Call me Tinkerbell Day 5

Thank goodness for the time change! I plan to use my extra hour wisely.

Today my imagination took me back in time.  I thought about how important spaces are to a kid-really small spaces. Did you have a secret hide out when you were a kid? A laundry closet that you liked to hide in? I spent a lot of time when I was little playing behind a large bush that grew in the corner garden of our backyard.  There was just enough room for me to squeeze behind it. The adult in me wonders why in the world I wanted to sit behind a bush.  Why do our kids (my students) like to crawl under desks, chairs, and tables?  Why is the most popular place in my library the reading tent? I remember why I liked sitting behind that bush. It was a secret passage into my world-a world without worries, grown-ups, or little brothers. I used to find the most interesting bugs and things back there.  One day I found a pregnant wolf spider. That was just about the most amazing thing I had ever seen, (at least that day) and I watched it crawl around the garden for hours.

Something else to ponder when developing picture book ideas: genres. I LOVE historical fiction. I devour well-written  historical fiction. I haven’t come across a ton of great historical fiction picture books.  There are a few authors who are well known for theirs.  Allen Say comes to mind http://www.houghtonmifflinbooks.com/authors/allensay/ as well as Patricia Polacco.  http://www.patriciapolacco.com/ These authors don’t write historical fiction picture books exclusively, but the ones they have written are definitely worthy of praise. The problem I see most often when thumbing through a historical fiction picture book is that there are way too many words on a page.  I know my students will lose interest. Illustrations can also be a problem.  All too often they are pastel and drab and not attention grabbing. Allen Say’s book Home of the Brave is the perfect example of a well-written and beautifully illustrated historical fiction picture book.  The prose and pictures are both haunting and beautiful.  I recommend this book to older elementary students and teachers. I may have to give this genre a little more attention tomorrow. I definitely think there is a need for better historical fiction picture books-especially for younger children.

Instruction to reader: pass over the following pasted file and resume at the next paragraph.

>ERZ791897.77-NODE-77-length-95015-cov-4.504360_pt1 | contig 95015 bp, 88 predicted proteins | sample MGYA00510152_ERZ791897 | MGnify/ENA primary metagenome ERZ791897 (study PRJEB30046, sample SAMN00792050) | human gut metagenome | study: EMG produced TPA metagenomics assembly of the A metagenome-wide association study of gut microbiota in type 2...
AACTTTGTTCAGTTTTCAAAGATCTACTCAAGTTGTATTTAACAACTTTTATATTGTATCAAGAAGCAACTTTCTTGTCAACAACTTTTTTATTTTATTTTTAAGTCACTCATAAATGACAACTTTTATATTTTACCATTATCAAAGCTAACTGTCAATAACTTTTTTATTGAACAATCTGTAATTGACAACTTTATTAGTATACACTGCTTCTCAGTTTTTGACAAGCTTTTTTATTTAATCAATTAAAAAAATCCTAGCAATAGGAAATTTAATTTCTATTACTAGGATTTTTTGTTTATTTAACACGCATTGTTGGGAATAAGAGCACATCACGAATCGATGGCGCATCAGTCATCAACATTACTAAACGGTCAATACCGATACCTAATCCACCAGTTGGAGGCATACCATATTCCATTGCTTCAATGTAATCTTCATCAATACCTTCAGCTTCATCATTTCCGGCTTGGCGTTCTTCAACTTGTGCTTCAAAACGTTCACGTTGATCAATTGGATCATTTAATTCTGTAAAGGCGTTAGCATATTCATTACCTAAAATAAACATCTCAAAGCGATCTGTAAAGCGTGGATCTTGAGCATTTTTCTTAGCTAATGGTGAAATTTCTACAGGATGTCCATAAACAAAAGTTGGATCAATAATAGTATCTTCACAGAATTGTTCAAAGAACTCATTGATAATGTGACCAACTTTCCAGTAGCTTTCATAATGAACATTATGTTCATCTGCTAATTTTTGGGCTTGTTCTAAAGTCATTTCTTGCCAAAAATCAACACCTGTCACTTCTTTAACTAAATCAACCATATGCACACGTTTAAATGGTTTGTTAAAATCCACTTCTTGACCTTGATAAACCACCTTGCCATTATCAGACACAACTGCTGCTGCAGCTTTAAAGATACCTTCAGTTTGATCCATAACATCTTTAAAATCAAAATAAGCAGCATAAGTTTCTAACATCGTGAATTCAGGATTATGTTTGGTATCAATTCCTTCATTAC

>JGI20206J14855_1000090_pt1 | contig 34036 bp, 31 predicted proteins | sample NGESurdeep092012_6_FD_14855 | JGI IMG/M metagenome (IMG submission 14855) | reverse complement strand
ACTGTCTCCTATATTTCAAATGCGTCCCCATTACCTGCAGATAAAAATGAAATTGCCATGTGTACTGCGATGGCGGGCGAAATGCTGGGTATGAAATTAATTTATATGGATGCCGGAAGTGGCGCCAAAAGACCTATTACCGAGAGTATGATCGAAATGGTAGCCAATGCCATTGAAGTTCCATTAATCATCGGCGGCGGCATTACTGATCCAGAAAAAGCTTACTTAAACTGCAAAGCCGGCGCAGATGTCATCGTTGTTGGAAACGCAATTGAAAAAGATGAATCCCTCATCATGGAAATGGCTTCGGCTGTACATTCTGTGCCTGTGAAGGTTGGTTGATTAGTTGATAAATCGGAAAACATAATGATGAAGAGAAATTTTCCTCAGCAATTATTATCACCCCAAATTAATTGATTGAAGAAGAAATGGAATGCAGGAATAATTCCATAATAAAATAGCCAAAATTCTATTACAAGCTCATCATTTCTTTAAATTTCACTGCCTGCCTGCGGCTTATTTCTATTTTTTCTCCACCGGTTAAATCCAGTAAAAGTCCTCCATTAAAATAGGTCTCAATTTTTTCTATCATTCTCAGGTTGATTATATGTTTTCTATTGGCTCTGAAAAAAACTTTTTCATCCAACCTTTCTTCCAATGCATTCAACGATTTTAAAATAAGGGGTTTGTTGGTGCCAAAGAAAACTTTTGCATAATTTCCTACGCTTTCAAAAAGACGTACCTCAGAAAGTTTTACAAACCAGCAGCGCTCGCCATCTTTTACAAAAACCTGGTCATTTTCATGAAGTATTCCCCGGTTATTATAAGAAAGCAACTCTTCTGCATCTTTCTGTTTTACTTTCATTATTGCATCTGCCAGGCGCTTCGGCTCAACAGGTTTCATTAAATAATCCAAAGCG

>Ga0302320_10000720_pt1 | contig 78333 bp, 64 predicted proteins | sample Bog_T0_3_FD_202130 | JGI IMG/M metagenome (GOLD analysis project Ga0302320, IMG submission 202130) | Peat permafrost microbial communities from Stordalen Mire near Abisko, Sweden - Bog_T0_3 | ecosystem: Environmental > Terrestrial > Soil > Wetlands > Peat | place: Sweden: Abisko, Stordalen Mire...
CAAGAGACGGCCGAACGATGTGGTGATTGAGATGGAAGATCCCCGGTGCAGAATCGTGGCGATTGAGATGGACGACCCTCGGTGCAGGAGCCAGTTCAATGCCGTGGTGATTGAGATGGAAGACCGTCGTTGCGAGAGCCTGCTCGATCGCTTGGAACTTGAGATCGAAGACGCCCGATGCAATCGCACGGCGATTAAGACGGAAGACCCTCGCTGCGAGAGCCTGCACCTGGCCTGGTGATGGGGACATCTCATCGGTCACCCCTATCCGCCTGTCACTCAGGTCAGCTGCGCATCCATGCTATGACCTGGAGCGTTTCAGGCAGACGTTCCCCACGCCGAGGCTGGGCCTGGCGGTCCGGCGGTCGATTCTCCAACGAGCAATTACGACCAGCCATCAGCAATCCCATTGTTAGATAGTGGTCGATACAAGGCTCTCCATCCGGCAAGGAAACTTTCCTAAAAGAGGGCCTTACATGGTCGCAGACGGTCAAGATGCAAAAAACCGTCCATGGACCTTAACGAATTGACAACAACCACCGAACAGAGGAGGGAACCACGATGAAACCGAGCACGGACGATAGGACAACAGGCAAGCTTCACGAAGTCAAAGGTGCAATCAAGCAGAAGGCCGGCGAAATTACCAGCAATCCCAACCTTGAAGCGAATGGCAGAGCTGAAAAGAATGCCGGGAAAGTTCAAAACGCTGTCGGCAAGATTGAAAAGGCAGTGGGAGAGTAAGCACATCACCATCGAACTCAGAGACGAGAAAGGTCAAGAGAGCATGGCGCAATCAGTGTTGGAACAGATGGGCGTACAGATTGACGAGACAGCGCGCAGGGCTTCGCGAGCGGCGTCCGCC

Advertisements

2 responses to “Call me Tinkerbell Day 5

  1. Leaving our websites was a good idea. Enjoyed your post about kids in hiding places — mine was a cherry tree. Historical fiction, I love Patricia Polacco. Also like Kelly Starling Lyons.

    Patricia Tilton

  2. Thanks for stopping by, Patricia! I googled Kelly Starling Lyons-her Million Men and Me book looks fabulous! Thanks for the tip!

Leave a Reply

Fill in your details below or click an icon to log in:

WordPress.com Logo

You are commenting using your WordPress.com account. Log Out / Change )

Twitter picture

You are commenting using your Twitter account. Log Out / Change )

Facebook photo

You are commenting using your Facebook account. Log Out / Change )

Google+ photo

You are commenting using your Google+ account. Log Out / Change )

Connecting to %s